James Pethokoukis

Politics and policy from inside Washington

Small business to Washington: Stop confusing us

Dec 9, 2009 14:30 UTC

If you listen to the National Federal of Independent Business, the anemic recovery and weak consumer spending are its biggest concerns. But there is something else:

But the other major concern is the level of uncertainty being created by government, the usually source of uncertainty for the economy. The “turbulence” created when Congress is in session is often debilitating, this year being one of the worst. Themes including “tax more,” “tax the rich even more,” “VAT taxes,” higher energy costs due to Cap and Trade, mandates and taxes for health care, threats of “stimulus II,” incomprehensible deficits, and a huge pool of liquidity created by the Federal Reserve Bank that threatens price stability and higher interest rates. The list goes on and on. There is not much to look forward to here and good reason to “keep your powder dry.” Uncertainly is the enemy of the real economy as well as financial markets. …

But there are still many uncertainties ahead (most in Congress) that need to be resolved and plenty of “income redistribution” yet to come as we continue to clean up our financial system – all which creates major headwinds for the economy.

COMMENT

Government has always been – and always will be – the problem. I cringe when I hear people talk about the gov’mint. Hopefully all those voters who bought into Mr. Obama’s ‘change we can believe in’ will kick some Democratic butt next November, but I’m not holding my breath. Obama is a master of form over substance and there is apparently no lack of willing buyers.

Posted by gotthardbahn | Report as abusive

The massacre of small business

Nov 6, 2009 14:26 UTC

Good point from David Goldman:

The big issue in the US economy is the massacre of small business. That’s why the household survey shows that 558,000 Americans “became unemployed” during October, while the establishment survey of payrolls shows a decline of only 190,000 jobs. The establishment data, which are collected from larger businesses, are more reliable; the household survey is based on telephone interviews with randomly-selected households. But the numbers are so large as to make clear that small businesses are shutting down.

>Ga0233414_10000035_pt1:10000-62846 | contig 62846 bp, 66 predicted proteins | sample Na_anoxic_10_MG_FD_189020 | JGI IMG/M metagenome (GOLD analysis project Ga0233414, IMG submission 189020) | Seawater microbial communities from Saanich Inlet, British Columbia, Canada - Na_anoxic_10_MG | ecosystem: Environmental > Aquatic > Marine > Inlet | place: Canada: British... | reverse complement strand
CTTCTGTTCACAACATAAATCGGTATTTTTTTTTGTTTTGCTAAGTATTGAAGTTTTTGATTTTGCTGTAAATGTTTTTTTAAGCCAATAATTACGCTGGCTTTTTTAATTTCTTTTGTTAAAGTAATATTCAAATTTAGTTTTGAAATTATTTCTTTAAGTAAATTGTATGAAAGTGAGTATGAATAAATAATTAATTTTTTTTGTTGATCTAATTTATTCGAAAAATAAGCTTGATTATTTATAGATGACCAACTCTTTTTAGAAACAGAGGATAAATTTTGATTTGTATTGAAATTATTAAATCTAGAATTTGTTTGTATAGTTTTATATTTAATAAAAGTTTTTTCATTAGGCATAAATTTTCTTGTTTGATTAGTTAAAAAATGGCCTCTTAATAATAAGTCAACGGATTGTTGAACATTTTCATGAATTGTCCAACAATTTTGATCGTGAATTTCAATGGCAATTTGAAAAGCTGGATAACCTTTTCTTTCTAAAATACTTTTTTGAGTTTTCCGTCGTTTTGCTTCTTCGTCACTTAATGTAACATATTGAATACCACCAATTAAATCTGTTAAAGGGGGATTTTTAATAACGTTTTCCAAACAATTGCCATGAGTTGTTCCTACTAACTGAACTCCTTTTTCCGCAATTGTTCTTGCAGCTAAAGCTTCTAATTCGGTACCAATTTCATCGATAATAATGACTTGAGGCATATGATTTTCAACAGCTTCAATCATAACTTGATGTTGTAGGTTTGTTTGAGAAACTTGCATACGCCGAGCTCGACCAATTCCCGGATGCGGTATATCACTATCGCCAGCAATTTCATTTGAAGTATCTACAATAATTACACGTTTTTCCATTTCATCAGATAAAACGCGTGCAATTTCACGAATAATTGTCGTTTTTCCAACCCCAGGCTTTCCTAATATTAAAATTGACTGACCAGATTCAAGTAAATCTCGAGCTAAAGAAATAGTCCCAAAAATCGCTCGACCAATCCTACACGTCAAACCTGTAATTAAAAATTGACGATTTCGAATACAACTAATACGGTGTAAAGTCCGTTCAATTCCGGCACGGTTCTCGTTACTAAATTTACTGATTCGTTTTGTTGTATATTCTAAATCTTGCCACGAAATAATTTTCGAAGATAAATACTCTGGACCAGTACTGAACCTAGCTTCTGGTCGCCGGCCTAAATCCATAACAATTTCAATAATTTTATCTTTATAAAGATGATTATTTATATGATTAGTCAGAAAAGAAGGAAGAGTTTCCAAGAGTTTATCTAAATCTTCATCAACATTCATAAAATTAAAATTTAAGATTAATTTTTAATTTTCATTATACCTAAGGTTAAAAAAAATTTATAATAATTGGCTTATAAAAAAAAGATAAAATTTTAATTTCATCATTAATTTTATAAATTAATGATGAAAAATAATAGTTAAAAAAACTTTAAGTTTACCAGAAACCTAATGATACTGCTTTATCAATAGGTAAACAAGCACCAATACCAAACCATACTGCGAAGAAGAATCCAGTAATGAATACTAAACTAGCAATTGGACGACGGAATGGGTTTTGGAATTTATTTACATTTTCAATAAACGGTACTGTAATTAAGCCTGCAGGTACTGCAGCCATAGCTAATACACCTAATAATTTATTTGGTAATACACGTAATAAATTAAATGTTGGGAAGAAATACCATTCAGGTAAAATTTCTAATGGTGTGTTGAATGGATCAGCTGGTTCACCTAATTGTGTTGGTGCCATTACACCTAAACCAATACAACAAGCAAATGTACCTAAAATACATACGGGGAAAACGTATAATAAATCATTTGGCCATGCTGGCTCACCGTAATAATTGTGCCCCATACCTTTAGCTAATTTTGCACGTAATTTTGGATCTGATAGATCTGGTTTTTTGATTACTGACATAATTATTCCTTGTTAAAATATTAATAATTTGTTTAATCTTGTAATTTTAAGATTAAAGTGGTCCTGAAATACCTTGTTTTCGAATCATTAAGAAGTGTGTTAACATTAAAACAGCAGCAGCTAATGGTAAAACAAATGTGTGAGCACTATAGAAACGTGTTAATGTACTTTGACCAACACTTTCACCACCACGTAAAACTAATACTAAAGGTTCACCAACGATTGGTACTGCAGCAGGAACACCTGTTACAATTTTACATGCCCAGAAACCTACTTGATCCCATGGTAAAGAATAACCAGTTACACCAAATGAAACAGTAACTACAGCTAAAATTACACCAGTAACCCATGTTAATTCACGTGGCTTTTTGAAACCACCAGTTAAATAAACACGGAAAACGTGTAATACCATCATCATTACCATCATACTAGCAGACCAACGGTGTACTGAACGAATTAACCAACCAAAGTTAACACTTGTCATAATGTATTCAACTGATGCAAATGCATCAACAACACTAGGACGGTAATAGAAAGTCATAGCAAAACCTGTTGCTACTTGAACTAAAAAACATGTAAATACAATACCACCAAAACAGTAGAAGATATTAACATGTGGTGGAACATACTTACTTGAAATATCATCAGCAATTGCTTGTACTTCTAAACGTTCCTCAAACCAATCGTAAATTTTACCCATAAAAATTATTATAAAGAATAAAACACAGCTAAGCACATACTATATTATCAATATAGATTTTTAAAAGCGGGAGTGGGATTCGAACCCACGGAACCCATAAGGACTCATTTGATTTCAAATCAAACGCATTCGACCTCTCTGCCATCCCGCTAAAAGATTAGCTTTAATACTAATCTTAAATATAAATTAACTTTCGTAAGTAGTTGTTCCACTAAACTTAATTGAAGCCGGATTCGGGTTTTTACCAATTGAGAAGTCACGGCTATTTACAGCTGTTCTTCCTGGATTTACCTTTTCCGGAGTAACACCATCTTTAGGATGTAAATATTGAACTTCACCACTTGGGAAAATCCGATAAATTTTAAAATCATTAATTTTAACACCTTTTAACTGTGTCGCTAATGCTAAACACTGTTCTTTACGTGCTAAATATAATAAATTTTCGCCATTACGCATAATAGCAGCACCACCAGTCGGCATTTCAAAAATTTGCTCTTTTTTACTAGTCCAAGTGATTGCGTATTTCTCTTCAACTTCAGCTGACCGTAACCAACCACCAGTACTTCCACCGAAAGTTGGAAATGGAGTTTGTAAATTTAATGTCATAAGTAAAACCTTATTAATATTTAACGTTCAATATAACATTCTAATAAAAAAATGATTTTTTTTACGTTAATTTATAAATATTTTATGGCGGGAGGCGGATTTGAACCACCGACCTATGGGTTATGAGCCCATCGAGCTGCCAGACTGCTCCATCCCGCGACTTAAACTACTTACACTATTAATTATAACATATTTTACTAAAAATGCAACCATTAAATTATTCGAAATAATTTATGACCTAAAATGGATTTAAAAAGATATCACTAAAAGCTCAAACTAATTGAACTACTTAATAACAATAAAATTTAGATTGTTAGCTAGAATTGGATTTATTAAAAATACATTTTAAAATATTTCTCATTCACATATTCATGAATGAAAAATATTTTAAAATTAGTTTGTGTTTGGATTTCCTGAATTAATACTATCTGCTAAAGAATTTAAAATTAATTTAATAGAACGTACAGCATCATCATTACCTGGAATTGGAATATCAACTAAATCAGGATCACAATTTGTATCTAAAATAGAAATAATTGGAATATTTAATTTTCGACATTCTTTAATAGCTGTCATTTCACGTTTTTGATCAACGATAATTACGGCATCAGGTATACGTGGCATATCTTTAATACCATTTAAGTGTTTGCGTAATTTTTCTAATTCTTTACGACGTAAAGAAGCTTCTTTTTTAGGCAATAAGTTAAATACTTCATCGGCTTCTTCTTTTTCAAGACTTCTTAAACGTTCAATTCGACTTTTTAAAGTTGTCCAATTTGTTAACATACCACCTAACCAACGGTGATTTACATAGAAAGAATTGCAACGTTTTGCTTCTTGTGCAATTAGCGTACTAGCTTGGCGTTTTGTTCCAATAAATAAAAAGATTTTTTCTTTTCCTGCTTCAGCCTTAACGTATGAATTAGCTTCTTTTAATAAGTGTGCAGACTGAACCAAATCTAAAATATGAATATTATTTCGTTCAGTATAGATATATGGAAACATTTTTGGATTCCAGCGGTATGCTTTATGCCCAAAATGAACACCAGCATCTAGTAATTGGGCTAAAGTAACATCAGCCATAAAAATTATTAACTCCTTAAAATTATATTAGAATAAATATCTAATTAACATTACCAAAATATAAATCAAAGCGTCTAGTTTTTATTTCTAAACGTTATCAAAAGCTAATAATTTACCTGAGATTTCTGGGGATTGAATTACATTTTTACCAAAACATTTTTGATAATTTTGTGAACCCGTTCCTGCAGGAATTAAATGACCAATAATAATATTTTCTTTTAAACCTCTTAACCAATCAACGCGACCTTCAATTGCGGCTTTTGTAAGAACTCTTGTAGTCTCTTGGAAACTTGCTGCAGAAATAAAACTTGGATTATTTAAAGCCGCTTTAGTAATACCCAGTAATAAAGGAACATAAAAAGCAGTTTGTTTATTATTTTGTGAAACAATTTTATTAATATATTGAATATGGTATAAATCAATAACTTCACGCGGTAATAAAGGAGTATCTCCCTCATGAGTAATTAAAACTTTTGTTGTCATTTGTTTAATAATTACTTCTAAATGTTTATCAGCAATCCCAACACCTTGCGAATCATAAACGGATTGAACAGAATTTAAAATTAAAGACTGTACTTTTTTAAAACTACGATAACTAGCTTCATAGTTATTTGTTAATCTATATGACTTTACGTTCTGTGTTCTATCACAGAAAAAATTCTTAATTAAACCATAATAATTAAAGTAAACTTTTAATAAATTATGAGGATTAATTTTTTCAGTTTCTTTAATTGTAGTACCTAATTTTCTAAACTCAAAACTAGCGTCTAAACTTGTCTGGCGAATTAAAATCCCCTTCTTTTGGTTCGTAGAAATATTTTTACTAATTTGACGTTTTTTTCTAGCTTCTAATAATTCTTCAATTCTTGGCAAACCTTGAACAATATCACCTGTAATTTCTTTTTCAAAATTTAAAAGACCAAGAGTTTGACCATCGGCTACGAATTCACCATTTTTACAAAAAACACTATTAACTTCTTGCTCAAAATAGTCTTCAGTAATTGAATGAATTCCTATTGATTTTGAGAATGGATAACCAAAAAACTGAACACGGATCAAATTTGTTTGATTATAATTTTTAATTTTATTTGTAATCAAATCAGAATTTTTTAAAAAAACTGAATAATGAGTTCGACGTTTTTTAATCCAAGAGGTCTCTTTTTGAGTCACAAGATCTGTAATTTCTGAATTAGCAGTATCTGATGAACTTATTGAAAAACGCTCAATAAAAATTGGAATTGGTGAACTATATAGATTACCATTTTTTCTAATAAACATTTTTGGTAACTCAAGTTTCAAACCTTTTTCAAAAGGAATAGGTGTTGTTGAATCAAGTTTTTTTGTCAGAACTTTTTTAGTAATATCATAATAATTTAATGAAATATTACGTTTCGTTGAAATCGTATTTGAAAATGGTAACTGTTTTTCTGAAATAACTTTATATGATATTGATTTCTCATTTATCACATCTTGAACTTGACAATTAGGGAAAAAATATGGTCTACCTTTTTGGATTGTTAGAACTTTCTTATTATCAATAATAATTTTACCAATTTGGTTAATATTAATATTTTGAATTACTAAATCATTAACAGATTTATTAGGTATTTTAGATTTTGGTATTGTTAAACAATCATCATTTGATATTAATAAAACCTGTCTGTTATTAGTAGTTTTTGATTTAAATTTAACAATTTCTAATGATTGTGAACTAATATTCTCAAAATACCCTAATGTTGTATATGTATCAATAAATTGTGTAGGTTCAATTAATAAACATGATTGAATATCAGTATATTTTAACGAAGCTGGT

With commercial and industrial lending by American banks down 13% since September 2008, and most banks continuing to “tighten lending standards” in the Fed’s official poll, this is not surprising. Wal-Mart will make it through a recession; not the tea-cozy shop down the mall corridor, much less the real-estate agency in the half-abandoned exurb. The global speculative grade default rate, as Moody’s reported this week, has risen to a post-Great Depression high of 12%. Credit lines for small businesses (including home equity, credit cards, and all the other devices entrepreneurs use to fund themselves) will continue to shrink.

Me: By the way, one-third of the revenue from the surtax in the House healthcare bill would come from small business.

COMMENT

You got it right James, and DC doesn’t, still.

Posted by yr | Report as abusive
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